Sorghum is a natural sweetener, made from juice extracted from a sorghum plant. It has a very distinct taste, leading many chefs to hesitate when substituting for it in a recipe. Although the taste will be altered when using a different sweetener in gingerbread, it is possible to make the switch without ruining the recipe.
Look for sweeteners with a comparable consistency to sorghum, preferably ones made from similar processes. Molasses is a good one-for-one substitute for sorghum in gingerbread cookies or cakes, but you will need to adjust the overall amount of sugar in the recipe. Sorghum is sweeter than molasses, so increase any other sugars in the recipe by up to one-third. If no other sugars are called for in the recipe you are using, simply increase the molasses slightly. Work with small batches until you get the combination that appeals to you.
Honey is another viable alternative, but the National Sweet Sorghum Producers and Processors Association recommends avoiding honey and sorghum substitutions in cookies and cakes if the recipe includes baking powder. Choose a recipe that uses baking soda instead, as the soda is needed to neutralize the acidity in honey when used in baked goods.
How to Substitute Light Corn Syrup in a ...
What to Substitute for Mirin
What Can I Substitute for Malt Extract?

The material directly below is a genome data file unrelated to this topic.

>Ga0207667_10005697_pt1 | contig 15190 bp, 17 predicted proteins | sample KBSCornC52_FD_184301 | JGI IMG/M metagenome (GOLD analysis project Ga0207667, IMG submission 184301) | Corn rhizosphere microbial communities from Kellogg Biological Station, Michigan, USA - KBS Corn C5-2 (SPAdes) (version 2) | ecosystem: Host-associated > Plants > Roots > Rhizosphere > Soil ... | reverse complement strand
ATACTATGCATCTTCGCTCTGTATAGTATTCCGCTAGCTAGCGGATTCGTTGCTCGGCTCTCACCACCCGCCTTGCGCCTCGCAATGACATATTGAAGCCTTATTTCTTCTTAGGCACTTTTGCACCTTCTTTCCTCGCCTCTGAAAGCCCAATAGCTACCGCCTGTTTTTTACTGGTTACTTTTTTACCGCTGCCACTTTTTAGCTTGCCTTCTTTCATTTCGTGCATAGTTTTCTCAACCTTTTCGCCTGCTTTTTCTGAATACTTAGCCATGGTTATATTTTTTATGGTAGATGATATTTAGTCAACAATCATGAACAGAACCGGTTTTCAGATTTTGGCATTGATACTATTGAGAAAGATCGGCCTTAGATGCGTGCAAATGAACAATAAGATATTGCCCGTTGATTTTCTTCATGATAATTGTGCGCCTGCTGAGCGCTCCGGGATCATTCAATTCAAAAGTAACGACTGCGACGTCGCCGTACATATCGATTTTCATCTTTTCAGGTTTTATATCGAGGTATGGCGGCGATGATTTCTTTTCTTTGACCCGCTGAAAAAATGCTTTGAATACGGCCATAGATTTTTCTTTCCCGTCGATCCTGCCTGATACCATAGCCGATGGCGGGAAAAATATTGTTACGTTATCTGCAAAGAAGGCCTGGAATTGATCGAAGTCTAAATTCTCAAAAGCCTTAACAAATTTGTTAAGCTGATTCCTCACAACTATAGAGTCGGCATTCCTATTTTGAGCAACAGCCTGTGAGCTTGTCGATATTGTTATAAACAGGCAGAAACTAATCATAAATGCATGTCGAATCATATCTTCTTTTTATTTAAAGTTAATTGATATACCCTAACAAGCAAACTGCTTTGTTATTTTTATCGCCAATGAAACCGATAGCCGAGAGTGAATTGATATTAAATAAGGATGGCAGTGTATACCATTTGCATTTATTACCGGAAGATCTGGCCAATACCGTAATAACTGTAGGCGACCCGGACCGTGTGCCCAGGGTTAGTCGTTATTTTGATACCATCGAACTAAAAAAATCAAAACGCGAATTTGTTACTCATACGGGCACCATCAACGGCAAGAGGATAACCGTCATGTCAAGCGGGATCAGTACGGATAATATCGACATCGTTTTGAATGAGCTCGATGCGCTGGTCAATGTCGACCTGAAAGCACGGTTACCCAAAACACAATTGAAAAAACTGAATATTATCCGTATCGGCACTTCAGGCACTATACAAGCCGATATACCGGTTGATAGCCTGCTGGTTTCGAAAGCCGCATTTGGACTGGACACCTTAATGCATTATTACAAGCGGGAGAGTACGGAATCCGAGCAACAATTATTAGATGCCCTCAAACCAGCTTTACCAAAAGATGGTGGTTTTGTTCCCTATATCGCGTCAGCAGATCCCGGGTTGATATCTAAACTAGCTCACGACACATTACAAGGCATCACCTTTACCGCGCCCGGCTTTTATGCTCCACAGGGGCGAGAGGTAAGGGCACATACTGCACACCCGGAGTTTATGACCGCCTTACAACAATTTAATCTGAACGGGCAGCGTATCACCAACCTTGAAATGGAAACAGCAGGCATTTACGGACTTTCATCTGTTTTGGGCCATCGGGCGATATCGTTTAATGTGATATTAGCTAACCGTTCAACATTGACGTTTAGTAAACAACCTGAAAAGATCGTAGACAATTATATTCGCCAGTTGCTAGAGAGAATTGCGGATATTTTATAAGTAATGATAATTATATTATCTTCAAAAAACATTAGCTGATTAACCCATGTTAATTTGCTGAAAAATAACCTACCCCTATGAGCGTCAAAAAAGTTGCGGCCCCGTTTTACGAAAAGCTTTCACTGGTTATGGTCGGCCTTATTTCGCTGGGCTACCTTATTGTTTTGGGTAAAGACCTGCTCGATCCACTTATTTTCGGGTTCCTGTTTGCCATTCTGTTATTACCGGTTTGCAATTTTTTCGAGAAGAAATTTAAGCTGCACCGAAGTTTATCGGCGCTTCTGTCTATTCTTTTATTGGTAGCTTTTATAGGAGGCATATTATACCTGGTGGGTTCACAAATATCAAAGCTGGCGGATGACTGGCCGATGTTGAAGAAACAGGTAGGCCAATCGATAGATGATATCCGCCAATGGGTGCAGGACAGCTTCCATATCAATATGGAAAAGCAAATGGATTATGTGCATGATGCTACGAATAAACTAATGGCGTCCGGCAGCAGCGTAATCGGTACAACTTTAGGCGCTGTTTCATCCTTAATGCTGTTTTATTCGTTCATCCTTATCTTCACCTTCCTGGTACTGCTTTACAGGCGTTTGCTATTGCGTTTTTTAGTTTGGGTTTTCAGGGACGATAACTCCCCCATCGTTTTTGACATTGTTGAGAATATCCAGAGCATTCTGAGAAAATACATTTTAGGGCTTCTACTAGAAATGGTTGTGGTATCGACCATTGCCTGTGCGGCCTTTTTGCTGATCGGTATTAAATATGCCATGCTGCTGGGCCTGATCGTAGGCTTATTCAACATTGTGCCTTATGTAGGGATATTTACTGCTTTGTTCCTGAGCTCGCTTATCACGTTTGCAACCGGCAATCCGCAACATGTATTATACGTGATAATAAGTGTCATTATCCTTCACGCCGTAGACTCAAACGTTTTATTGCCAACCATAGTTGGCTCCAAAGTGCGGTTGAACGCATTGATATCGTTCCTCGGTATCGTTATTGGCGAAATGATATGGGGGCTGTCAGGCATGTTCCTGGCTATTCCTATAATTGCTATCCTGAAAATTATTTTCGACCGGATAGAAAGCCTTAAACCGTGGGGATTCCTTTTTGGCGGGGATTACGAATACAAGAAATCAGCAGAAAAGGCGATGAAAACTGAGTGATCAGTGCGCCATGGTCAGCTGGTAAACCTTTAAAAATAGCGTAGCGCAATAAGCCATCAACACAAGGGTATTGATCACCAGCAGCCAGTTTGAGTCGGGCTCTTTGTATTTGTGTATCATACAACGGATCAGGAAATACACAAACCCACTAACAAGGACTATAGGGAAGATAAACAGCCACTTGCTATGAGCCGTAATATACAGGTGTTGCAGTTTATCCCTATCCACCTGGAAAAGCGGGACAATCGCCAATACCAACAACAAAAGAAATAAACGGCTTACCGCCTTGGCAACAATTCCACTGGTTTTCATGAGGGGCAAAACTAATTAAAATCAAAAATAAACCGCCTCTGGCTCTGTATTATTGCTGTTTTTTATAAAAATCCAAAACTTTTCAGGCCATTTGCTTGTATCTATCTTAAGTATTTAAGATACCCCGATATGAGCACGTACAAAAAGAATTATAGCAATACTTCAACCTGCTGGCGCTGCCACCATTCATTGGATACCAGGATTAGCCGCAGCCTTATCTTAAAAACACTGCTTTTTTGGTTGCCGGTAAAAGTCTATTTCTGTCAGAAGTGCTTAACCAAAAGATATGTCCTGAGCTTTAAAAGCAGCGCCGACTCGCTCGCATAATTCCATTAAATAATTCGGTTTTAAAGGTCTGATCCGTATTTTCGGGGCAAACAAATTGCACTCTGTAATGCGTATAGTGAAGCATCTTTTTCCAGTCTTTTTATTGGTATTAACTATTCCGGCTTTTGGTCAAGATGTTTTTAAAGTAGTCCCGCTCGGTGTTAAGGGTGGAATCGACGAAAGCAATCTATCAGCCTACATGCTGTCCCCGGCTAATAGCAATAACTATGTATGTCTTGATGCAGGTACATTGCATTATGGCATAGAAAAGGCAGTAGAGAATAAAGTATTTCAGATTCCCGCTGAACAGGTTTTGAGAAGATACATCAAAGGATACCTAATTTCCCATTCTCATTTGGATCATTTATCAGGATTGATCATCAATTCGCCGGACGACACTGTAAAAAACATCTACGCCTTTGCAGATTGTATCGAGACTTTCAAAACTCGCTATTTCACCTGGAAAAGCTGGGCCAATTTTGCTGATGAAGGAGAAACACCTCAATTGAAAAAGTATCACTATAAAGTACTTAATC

How to Bake With Erythritol
Baking With Juice Concentrates
How to Substitute Splenda for Sugar
Can I Substitute Rolled Oats for Flour ...
Substitutes for White Sugar in a Cake
Galangal Powder Substitute
Does All Frozen Yogurt Contain Corn ...
Substitute for Part of Mashed Bananas ...
The Disadvantages of Saccharin
The Health Benefits of Amazake
Difference Between Clover & Orange ...
Difference Between Peppermint Extract & ...
Does It Matter if I Substitute Baking ...
How to Make Sweet Brown Rice
How to Liquify Honey
How Long Does Banana Bread Stay Fresh?
How to Soften Crystalized Molasses
Wendy K. Leigh is a travel writer and photojournalist from Seattle. She is the Editor of Islands America, a travel website for visiting islands within the United States. She also writes about home design, food and historical architecture. Leigh holds a Bachelor of Arts in English from the University of Washington.